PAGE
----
Analysis: Define 'renewable'
The Dalles, Ore. (UPI) May 8, 2008
Crucial options were left out of last year's energy bill, advocacy groups say, and policymakers are looking to remedy the exclusion. The Energy Independence and Security Act of 2007 has come under fire lately, just five months after President Bush signed it into law.
Most of the controversy surrounds the law's establishment of an aggressive renewable fuels standard, which requires the country to increase ethanol production almost eight-fold by 2022. With food prices soaring, some experts worry the new RFS will exacerbate high costs.
In anticipation of such an outcome, the governors of Texas and Connecticut have petitioned the Environmental Protection Agency to grant them waivers, excusing their states from fully meeting the required ethanol production rates in the new RFS.
Another group criticizing the RFS, though, doesn't oppose the measure itself, just the fuels it accepts as "renewable." Currently, the law does not allow woody biomass gathered from federal forest lands to be used in making fuel to meet the RFS.
This includes wood, brush, thinning, chips and logging residues. If the definition is not changed, a great deal of available fuel sources could go to waste, said Rep. John Shadegg, R-Ariz.
"In my state, we have lots of biomass that could be used for fuel," Shadegg said Tuesday at a hearing examining the RFS in the House Energy and Air Quality Subcommittee. "Unfortunately, (because of) the definition of 'renewable' in the latest energy bill - much of that biomass cannot be used."
Feedstocks like woody biomass could potentially be used to produce cellulosic ethanol, or biofuels derived from non-food sources. The new law requires that 21 billion of the 36 billion gallons mandated by 2022 come from non-food feedstocks.
Excluding federal woody biomass will make it more difficult to meet that requirement, said Rep. Stephanie Herseth Sandlin, D-S.D.
"I think this is a misguided policy that squanders an available source that could produce home-grown fuel," she said.
The amount of woody biomass that could be gleaned from forests is significant. According to a 2005 study conducted by the U.S. Department of Agriculture and the Department of Energy, 60 million dry tons could be retrieved from U.S. forestlands each year from fire-prevention operations alone.
Sandlin has introduced a bill, the Renewable Biomass Facilitation Act, which would amend the RFS by allowing the inclusion of woody biomass from federal lands to count as a renewable feedstock. Passing the measure will not harm federal forests, she said.
"It is consistent with the forest plan for (any particular) forest," Sandlin said. "Anything that's removed as part of approved preventative treatments for reducing hazardous fuels or for preventing insect infestations or disease would count toward the RFS."
If the bill is not enacted, trying to follow the original RFS guidelines could prove impossible, said Rep. Bart Stupak, D-Mich.
"There may be situations where a mill doesn't know where one or another tree came from," he said. "You can see the nightmare this provision would provide, especially for those of us from timber-based economies."
But allowing the use of these feedstocks could be harmful to the environment, said Nathanael Greene, a senior policy analyst for the Natural Resources Defense Council, a non-profit environmental group.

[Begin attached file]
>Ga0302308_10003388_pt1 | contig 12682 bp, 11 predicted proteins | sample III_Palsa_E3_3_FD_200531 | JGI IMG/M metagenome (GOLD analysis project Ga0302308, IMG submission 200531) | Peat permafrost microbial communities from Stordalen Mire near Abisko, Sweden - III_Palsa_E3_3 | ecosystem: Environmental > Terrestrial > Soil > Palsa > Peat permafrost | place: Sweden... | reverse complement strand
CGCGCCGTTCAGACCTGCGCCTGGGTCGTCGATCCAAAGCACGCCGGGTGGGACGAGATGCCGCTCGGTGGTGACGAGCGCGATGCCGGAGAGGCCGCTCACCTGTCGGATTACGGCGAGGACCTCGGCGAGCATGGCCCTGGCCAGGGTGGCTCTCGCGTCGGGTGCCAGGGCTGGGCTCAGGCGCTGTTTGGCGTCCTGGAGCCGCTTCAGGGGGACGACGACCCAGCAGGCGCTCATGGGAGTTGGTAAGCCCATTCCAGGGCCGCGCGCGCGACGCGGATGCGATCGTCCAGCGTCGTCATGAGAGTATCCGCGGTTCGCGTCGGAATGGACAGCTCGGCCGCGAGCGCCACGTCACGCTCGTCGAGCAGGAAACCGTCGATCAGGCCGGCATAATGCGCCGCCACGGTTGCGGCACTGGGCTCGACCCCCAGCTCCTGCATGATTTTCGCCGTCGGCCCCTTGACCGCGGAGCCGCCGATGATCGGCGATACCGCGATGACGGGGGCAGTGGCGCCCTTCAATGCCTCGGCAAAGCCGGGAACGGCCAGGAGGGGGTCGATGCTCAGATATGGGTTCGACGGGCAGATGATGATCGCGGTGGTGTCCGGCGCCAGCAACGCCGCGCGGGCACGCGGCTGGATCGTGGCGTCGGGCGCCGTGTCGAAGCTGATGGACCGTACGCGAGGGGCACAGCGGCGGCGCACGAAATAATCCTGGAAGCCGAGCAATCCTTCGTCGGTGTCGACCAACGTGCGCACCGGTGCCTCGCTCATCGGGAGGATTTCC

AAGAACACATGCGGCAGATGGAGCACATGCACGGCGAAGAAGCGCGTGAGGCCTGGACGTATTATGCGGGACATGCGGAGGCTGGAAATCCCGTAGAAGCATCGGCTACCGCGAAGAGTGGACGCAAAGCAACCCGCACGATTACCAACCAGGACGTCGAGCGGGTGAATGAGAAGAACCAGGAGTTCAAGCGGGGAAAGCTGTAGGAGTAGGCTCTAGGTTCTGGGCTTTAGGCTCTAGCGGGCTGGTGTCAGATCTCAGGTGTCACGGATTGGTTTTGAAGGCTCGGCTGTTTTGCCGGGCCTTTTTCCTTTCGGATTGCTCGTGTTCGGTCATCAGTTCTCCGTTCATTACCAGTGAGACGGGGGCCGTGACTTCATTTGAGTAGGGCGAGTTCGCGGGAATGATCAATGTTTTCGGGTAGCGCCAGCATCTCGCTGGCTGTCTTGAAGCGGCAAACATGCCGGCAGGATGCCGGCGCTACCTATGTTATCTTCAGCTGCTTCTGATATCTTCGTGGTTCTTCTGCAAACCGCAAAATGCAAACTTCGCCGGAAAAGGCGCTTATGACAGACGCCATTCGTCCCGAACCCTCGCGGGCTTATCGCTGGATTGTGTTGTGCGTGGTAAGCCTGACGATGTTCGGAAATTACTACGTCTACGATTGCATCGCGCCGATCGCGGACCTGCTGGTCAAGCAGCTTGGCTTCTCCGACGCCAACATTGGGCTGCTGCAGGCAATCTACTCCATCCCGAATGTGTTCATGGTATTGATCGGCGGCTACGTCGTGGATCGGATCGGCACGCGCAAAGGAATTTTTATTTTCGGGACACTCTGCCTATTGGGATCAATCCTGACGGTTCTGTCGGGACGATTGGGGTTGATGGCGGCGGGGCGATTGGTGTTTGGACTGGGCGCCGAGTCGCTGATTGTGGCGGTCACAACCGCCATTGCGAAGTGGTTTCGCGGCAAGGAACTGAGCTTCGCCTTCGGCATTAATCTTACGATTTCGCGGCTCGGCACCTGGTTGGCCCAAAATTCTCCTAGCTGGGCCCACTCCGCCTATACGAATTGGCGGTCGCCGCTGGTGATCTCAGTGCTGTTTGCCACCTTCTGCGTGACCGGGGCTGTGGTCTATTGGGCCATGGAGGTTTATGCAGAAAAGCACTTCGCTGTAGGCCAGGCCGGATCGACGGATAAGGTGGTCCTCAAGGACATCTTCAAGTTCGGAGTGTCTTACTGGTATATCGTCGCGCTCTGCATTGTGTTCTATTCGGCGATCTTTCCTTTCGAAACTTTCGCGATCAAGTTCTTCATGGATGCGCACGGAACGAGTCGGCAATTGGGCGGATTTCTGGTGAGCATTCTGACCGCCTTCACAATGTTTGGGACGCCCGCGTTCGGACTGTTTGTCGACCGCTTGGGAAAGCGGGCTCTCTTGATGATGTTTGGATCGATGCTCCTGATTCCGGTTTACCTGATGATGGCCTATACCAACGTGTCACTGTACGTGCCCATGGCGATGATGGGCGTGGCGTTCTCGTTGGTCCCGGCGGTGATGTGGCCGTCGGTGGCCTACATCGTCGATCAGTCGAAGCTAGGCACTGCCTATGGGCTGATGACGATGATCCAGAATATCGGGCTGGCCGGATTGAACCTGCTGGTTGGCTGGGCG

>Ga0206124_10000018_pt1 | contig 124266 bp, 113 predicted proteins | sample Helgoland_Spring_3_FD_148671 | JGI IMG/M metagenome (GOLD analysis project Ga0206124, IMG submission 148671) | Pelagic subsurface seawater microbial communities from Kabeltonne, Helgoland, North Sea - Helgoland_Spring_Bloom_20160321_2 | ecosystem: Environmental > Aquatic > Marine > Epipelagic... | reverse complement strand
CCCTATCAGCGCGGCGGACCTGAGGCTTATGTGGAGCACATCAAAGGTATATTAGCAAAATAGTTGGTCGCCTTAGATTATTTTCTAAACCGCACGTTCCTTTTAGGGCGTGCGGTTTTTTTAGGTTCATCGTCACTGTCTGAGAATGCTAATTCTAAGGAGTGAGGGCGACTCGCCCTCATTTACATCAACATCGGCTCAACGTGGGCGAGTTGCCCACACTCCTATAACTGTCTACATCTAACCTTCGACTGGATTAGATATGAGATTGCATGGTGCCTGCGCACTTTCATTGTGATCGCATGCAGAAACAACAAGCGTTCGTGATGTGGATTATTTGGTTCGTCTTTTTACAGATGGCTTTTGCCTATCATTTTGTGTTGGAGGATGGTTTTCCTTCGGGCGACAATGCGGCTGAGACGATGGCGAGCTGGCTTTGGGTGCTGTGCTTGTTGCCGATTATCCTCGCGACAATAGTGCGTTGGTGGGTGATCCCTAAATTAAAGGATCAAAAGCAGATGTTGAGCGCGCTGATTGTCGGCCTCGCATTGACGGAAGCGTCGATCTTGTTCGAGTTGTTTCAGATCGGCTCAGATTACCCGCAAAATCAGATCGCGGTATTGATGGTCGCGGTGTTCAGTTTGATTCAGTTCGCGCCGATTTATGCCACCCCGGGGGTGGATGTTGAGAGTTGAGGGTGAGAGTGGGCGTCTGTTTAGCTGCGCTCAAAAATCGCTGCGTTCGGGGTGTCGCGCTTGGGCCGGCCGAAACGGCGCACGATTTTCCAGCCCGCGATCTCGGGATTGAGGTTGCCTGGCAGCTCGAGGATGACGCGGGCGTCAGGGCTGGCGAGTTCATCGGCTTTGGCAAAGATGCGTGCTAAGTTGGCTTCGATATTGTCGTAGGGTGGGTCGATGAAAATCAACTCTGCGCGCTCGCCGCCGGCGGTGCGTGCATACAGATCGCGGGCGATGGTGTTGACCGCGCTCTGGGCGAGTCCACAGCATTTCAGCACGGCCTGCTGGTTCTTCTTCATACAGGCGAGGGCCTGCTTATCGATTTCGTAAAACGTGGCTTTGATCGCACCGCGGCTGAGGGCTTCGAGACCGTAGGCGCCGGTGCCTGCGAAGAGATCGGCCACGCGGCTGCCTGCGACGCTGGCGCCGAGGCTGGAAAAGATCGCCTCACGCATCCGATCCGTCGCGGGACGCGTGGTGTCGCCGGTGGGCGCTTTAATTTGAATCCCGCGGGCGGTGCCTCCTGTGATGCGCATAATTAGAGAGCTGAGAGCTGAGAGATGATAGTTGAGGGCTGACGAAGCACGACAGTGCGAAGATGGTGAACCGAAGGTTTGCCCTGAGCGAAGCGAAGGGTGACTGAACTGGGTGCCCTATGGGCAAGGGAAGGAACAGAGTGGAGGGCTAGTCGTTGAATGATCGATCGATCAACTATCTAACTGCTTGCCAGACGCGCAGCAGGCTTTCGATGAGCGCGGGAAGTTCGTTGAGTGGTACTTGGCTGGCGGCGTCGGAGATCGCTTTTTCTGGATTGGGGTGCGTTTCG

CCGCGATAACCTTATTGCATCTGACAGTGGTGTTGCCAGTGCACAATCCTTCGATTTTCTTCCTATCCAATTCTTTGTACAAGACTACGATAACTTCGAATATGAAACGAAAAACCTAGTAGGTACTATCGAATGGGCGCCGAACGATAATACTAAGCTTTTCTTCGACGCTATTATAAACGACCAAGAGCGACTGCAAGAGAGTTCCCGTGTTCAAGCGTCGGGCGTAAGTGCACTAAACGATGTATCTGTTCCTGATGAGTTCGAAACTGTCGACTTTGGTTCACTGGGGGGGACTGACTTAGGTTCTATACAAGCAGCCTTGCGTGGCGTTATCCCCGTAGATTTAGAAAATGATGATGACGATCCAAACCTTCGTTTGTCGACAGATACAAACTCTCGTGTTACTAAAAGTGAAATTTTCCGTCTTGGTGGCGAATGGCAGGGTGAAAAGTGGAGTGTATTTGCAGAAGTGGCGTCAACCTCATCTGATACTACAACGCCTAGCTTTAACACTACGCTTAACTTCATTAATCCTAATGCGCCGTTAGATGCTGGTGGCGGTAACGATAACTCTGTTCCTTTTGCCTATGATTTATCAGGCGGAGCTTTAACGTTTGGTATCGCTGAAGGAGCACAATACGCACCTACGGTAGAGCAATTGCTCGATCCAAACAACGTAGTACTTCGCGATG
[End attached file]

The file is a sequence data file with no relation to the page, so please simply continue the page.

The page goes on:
In general, the organization does not oppose the use of woody biomass to produce fuel, but changing the RFS as Sandlin recommends could lead to the exploitation of forests, Greene told United Press International.
"(This bill) would take away all the restrictions," he said.
In addition, actually collecting and transporting woody biomass from federal forest lands, spread all over the country, could prove to be an inefficient use of energy and the materials. Many small programs already utilize the biomass for local needs, such as heating public buildings, Greene said.
Biorefineries, though, will need ever increasing and readily available sources of fuel feedstocks as the RFS pushes them to produce more fuel, and organizations like NRDC worry this will eventually lead to the conversion of federal forests into fuel plantations.
"The demand (will) launch economic incentives that will drive biorefineries to put more pressure on the foresting community to pull materials out (of forests)," Greene told UPI.
Despite these concerns, the bill has received wide bipartisan support so far.
"We have a list of geographically and ideologically diverse co-sponsors, and the (Energy and Air Quality) Subcommittee gave the bill a warm reception (Tuesday)," Betsy Hart, Sandlin's press secretary, told UPI. "We feel we have common sense on our side and that our bill has addressed all the outstanding issues."
Email This Article
Comment On This Article
Share This Article With Planet Earth
Powering The World in the 21st Century at Energy-Daily.com
Washington (UPI) May 6, 2008
The U.S. Department of Energy says it will make up to $7.5 million available for research into harnessing the energy potential of oceans, tides and rivers.
|The content herein, unless otherwise known to be public domain, are Copyright 1995-2007 - SpaceDaily.AFP and UPI Wire Stories are copyright Agence France-Presse and United Press International. ESA Portal Reports are copyright European Space Agency. All NASA sourced material is public domain. Additional copyrights may apply in whole or part to other bona fide parties. Advertising does not imply endorsement,agreement or approval of any opinions, statements or information provided by SpaceDaily on any Web page published or hosted by SpaceDaily. Privacy Statement|